Dogs often experience digestive issues, and constipation is one of the most frequent problems. In today's blog, our Ketchum vets discuss the causes of constipation in dogs and how you can help your pup.
Constipation in Dogs
If your dog is having trouble going to the bathroom, like they're struggling or not going at all, it could mean they have constipation.
Dog owners must know that it's a veterinary emergency when a dog is unable to pass feces or is experiencing pain associated with passing feces. If this sounds like your dog, they require immediate care!
Other signs of trouble include your dog training to poop, their feces being hard and dry. If your dog is scooting on the ground a lot, circling excessively, or squatting without opposing, or if their lower back or stomach feels tense and painful when you touch it, it's time to see a vet right away.
Causes of Dog Constipation
There are a variety of reasons why a dog can become constipated. A few of the most common are:
- Excessive or insufficient fiber in their diet
- A side effect of medication
- Lack of exercise
- Excessive or insufficient fiber in his diet
- Blocked or abscessed anal sacs
- Other illnesses leading to dehydration
- Excessive self-grooming (excessive amounts of hair to collect in the stool)
- Ingested pieces of toys, gravel, plants, dirt, or bones caught in the intestinal tract
- Sudden change in diet or sampling new foods
- Trauma to pelvis
- Neurological disorder
- An orthopedic issue that's causing pain when a dog positions himself to defecate
- Enlarged prostate gland
- Matted hair surrounding the anus (caused by obesity or lack of grooming)
- Obstruction caused by tumors or masses on the anus or within the rectum
Senior pets might experience constipation more frequently. However, any dog that's facing one or more of the scenarios listed above could suffer from constipation.
Common Constipation Symptoms in Dogs
Signs that your pet might be constipated include struggling to poop, crying, or crouching while trying to go. Also, if it's been more than two days since they have had a bowel movement, see your vet immediately.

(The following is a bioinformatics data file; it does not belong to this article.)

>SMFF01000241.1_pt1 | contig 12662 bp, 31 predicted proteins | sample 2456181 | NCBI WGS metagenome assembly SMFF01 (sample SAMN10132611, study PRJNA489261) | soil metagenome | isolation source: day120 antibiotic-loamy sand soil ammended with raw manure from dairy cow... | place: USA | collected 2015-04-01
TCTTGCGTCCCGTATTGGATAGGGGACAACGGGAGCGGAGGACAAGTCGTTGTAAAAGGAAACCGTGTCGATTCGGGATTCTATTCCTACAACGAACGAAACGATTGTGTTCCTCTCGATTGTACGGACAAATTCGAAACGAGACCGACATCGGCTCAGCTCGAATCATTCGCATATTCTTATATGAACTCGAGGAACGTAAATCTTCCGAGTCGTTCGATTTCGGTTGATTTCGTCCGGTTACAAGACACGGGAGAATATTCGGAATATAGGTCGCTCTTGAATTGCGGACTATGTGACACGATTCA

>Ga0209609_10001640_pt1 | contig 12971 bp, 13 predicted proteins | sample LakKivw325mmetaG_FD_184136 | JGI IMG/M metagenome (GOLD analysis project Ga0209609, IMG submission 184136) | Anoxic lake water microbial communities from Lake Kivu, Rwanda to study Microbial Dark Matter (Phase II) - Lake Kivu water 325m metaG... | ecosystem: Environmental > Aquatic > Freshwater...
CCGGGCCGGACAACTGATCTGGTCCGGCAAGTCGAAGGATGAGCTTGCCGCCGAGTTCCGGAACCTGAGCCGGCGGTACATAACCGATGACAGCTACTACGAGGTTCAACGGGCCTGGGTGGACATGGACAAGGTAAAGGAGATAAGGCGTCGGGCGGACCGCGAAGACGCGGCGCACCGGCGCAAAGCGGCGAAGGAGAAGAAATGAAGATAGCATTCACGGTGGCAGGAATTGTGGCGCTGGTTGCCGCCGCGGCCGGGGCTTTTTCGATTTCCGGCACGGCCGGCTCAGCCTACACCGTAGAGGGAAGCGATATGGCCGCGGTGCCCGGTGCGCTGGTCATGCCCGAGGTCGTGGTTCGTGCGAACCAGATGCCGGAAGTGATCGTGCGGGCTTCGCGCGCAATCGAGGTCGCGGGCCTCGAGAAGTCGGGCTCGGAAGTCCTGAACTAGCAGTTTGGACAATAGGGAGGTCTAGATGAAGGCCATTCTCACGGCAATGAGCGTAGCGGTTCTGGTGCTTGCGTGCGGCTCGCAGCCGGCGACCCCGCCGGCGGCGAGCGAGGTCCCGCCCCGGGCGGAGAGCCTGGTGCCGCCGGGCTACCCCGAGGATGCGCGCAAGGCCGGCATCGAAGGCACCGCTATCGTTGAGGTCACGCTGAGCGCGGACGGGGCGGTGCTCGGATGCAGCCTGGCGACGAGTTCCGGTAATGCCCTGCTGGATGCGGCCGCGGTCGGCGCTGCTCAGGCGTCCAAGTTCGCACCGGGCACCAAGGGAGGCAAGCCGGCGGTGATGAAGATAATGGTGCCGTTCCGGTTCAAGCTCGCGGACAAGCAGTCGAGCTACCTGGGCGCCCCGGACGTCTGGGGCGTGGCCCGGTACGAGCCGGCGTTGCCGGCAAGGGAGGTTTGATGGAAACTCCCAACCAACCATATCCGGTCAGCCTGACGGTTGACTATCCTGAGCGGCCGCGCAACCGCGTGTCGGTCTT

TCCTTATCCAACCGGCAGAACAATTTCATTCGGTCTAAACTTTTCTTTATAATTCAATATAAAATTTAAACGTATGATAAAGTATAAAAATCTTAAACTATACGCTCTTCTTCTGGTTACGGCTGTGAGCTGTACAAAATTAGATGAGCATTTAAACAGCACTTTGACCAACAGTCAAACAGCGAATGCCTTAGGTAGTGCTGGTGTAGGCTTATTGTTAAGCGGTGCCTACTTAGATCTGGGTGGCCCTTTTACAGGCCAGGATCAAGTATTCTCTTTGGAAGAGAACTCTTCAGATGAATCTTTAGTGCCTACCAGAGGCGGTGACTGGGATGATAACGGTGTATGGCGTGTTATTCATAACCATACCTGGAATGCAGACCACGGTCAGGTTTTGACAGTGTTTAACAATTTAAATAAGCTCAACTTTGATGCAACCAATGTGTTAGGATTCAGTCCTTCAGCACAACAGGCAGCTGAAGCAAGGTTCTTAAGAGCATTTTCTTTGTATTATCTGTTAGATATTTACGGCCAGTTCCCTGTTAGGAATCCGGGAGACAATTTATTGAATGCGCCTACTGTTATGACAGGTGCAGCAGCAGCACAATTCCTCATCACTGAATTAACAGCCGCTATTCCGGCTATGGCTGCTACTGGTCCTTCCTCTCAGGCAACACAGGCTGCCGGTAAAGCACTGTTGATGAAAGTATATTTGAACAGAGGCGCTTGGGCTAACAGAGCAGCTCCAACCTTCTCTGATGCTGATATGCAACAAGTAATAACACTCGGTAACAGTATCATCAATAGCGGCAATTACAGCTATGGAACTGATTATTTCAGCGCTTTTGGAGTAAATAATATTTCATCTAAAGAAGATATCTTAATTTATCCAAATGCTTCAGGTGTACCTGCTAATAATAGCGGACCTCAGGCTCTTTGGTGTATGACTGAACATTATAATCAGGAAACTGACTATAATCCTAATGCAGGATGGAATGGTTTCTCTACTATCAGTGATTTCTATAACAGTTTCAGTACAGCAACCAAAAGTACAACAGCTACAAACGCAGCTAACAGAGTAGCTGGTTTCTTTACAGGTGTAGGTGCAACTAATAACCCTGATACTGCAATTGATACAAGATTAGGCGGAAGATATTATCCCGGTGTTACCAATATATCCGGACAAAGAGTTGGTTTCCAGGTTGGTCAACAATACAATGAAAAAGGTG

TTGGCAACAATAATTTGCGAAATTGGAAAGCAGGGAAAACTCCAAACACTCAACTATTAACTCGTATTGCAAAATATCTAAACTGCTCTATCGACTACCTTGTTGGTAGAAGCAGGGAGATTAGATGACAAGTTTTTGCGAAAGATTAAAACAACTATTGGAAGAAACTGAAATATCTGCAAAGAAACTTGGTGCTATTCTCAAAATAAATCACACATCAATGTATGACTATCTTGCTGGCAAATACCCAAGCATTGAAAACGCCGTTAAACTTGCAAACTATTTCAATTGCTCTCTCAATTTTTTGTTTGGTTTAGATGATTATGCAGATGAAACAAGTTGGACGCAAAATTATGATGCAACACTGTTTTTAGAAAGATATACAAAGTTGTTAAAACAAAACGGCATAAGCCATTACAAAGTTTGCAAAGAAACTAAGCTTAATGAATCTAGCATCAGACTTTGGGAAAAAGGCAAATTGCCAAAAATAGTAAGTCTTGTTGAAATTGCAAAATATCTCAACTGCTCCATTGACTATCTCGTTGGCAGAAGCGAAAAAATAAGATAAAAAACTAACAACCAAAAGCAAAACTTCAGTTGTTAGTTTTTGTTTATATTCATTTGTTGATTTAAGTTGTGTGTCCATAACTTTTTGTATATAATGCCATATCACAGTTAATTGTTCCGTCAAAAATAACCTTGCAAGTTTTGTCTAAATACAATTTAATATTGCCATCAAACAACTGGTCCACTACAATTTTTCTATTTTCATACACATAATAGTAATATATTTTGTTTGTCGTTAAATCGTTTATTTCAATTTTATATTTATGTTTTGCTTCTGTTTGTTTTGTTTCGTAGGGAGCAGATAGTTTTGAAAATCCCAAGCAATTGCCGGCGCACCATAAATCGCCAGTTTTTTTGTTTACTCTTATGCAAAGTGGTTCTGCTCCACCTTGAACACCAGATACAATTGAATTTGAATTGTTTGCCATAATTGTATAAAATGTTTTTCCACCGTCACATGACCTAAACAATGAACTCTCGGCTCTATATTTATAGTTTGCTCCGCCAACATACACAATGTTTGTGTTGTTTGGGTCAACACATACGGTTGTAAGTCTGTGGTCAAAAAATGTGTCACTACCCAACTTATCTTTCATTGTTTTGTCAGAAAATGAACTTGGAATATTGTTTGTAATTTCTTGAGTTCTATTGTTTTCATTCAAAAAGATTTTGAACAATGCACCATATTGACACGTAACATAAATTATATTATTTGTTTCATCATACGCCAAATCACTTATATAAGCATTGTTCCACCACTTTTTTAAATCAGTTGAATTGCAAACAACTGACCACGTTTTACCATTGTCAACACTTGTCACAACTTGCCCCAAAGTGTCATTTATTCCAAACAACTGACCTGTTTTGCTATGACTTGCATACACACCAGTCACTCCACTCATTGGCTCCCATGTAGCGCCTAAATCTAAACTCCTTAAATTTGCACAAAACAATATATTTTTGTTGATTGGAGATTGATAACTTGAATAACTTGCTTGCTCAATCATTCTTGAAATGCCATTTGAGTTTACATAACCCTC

Remember, these symptoms may be similar to those that may point to a urinary tract issue, so your vet will need to do a thorough checkup to determine the exact problem.
What You Can Give Your Dog for Their Constipation
Google "How to treat constipation in dogs," and you'll find wide-ranging advice from trustworthy and dubious sources.
Never give your dog medications or treatments formulated for humans without consulting your vet first. Many human medications are toxic to dogs.
The best thing to do is contact your veterinarian and bring your dog in for an exam. The treatment for your dog's constipation will depend upon the underlying cause of your pup's condition.
If your dog has eaten something they shouldn't have, there might be a blockage causing a problem. This is a medical emergency that will likely require urgent surgery.
Blood tests can check for dehydration or infection in your dog. Your vet will ask about your dog's health history, do a rectal exam to check for other issues, and may suggest different treatments.
- More exercise
- A stool softener or another laxative
- A prescription diet high in fiber
- Enema (administered by a professional, not at home, as there could be a risk of injury or toxicity if done incorrectly)
- Medication to increase the large intestine's contractile strength
- A small bowl of goat or cow milk
- Adding more fiber to your dog's diet (wheat bran, canned pumpkin, or products such as Metamucil)
Carefully follow your vet's instructions because trying too many of these or the wrong combination could cause the opposite problem - diarrhea. You don't want to swap one digestive issue for another.
What Happens When Constipation in Dogs Goes Untreated
When your dog has constipation, and you don't treat it, they might get to a point where they can't poop by themselves, which is called constipation. The colon then becomes packed with an uncomfortably large amount of feces, causing lethargy, unproductive straining, loss of appetite, and potentially vomiting.
Note: The advice provided in this post is intended for informational purposes and does not constitute medical advice regarding pets. For an accurate diagnosis of your pet's condition, please make an appointment with your vet.